Australia sends army and police to Solomon Islands amid unrest

Australia is sending police, soldiers and diplomats to the Solomon Islands for help after anti-government protesters defied lockdown orders and took to the streets for a second day in violent protests.



Rhyme Minister Scott Morrison said the deployment would include a contingent of 23 federal police officers and more than 50 to provide security at critical infrastructure sites, as well as 43 defense force personnel, a patrol boat and at least five diplomats. .

Mr Morrison said the first personnel are due Thursday night and more on Friday, and the deployment is expected to last a few weeks.



“Our aim here is to provide stability and security,” he said.

Our presence there does not indicate any position on the internal issues of the Solomon Islands.Scott Morrison, Australian Prime Minister

Solomon Islands Prime Minister Manasseh Sogaware announced the lockdown on Wednesday after nearly 1,000 people gathered in the capital Honiara to protest demanding his resignation over domestic issues.



The government said the protesters ransacked the National Parliament building and burnt the thatched roof of a nearby building. They also set a police station and other buildings on fire.

“They were intent on destroying our country and … were slowly building trust among our people,” the government said in a statement.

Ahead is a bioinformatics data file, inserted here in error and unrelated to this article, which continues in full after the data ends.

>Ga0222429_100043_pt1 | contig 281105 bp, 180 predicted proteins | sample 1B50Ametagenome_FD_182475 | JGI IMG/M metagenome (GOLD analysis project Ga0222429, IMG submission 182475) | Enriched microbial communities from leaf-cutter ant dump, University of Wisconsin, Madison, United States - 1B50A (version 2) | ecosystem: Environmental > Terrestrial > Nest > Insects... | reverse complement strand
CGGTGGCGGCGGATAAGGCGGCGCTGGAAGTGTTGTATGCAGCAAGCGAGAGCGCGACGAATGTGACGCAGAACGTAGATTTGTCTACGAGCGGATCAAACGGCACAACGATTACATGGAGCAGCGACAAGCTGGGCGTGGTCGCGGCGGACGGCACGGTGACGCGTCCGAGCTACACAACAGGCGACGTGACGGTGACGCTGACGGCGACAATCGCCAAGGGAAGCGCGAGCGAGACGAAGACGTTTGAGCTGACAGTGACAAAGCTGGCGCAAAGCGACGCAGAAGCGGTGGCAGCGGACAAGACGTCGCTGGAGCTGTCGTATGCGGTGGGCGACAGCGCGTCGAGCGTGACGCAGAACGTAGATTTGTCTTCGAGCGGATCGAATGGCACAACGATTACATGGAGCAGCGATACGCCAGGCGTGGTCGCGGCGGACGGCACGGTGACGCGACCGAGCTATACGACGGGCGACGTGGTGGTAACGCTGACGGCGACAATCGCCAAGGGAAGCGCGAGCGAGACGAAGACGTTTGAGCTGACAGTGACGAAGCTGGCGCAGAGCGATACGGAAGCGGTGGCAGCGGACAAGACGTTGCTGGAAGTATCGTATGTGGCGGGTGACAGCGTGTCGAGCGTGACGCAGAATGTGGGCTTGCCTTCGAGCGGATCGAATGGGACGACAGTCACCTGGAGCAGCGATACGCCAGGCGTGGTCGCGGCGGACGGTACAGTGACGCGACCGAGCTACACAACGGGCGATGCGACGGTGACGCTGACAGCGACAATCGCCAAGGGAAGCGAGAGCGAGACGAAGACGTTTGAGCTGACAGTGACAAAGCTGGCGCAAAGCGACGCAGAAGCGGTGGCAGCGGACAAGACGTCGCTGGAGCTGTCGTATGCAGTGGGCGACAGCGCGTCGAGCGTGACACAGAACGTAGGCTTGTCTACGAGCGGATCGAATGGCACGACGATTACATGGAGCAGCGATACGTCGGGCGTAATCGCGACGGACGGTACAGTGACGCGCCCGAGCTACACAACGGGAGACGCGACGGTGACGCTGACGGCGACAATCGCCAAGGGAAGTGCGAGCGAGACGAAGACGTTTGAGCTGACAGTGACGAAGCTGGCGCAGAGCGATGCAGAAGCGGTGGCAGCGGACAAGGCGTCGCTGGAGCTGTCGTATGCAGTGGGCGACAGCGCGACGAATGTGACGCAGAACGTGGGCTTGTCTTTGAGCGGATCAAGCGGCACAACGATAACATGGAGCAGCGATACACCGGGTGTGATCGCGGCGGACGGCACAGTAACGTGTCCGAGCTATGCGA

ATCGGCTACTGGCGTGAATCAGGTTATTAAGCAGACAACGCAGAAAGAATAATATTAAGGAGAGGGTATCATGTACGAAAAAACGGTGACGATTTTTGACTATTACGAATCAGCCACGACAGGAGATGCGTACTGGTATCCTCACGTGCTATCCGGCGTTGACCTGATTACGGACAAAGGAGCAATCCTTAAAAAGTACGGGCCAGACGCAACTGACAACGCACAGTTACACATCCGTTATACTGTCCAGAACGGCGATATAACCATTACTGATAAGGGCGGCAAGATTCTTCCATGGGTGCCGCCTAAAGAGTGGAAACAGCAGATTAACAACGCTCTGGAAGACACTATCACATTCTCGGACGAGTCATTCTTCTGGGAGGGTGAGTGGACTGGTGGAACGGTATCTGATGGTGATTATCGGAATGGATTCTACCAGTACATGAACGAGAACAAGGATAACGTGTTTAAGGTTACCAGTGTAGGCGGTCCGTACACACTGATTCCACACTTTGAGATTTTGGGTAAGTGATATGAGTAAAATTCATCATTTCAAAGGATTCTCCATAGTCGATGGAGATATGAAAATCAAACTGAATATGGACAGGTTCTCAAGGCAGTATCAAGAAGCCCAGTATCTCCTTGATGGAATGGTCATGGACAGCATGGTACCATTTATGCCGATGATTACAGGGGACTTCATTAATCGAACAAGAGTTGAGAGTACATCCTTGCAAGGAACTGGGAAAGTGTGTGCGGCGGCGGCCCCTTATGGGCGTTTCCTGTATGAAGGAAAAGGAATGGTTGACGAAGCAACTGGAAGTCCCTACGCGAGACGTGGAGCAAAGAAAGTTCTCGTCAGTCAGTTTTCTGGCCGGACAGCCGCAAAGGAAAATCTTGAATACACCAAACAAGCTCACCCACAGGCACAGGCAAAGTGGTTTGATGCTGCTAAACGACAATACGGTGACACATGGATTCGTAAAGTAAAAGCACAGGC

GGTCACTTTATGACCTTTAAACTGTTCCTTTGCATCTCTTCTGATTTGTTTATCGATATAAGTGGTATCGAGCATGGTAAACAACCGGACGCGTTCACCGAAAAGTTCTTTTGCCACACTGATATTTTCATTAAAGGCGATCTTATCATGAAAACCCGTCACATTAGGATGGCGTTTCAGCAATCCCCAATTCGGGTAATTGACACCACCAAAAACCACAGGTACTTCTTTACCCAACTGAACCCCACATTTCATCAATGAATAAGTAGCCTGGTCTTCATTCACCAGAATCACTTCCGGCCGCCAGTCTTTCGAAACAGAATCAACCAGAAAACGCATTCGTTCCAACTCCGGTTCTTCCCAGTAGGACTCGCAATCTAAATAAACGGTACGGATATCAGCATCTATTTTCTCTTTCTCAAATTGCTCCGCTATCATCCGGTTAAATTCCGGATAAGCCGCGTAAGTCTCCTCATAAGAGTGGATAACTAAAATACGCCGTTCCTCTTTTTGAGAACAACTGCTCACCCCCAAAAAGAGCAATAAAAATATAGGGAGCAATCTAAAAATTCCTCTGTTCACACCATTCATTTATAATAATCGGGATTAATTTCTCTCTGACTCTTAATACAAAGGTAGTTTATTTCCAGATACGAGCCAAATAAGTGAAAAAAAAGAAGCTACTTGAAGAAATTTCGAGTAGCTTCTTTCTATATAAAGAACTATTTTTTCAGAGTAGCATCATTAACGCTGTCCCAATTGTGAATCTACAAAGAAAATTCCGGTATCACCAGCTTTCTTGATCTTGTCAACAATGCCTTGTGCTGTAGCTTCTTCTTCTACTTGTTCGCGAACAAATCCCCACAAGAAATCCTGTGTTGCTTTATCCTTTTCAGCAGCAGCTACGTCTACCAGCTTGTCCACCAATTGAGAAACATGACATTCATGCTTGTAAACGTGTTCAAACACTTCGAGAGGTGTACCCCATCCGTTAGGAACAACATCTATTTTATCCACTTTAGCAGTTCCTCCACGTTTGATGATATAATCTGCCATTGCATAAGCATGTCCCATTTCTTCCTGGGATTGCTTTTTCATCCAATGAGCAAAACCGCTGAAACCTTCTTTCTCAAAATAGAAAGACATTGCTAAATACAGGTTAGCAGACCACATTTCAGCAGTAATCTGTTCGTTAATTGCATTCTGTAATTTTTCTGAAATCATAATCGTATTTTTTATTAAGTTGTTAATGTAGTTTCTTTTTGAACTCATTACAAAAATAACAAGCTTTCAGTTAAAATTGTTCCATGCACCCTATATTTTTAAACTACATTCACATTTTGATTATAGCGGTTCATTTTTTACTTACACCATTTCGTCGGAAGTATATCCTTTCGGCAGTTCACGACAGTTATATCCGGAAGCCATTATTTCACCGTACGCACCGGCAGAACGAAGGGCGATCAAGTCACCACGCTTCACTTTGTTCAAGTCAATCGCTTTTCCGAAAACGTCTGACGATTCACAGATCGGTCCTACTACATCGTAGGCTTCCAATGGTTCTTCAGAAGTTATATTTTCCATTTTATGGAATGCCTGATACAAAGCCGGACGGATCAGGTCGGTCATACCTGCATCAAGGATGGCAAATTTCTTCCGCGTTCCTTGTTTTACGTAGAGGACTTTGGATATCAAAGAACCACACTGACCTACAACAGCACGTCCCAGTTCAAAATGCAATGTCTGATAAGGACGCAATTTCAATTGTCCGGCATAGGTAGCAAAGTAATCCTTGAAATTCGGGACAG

Mr Morrison said Mr Sogaware had requested assistance from Australia amid the violence under a bilateral security treaty.

β€œIt is not the intention of the Australian Government in any way to interfere in the internal affairs of the Solomon Islands. It is for them to resolve,” he said.

“Our presence there does not indicate any position on the internal issues of the Solomon Islands,” Morrison said.

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Smoke rises from burning buildings during a protest in Honiara, Solomon Islands (Australian Broadcasting Corporation via AP)

Mr Sogaware ordered the shutdown of the capital from 7 pm on Wednesday to 7 pm on Friday, saying he witnessed “another sad and unfortunate incident aimed at bringing down a democratically elected government”.

“I honestly thought we had passed the darkest days in the history of our country,” he said. “However, today’s events are a painful reminder that we have a long way to go.”

Protesters again took to the streets on Thursday, despite an announcement from the Royal Solomon Islands Police Force that it would increase patrols through Honiara amid the lockdown.

Local journalist Gina Kekia posted pictures of a bank, shops and a school in flames on Twitter.

Mr Morrison said he decided to send help after it became clear that police were “expanded”.

Mr Sogaware angered many in 2019, notably the leaders of Malaita, the most populous province of the Solomon Islands, when he cut the country’s diplomatic ties with Taiwan, instead ceding his diplomatic allegiance to China. Changed.

Local media reported that many of the protesters were from Malaita, with chief Daniel Suidani accompanied by Mr. Sogaware, whom he accuses of being too close to Beijing.

Mr Suidani said he was not responsible for the violence in Honiara, but told Solomon Star News he agreed with Mr Sogaware’s call for resignation.

“In the last 20 years Mannaseh Sogaware has been in power, the plight of the Solomon Islanders has worsened, with foreigners making the best use of the country’s resources,” Suidani is quoted as saying. “People are not blind to this and don’t want to cheat anymore.”

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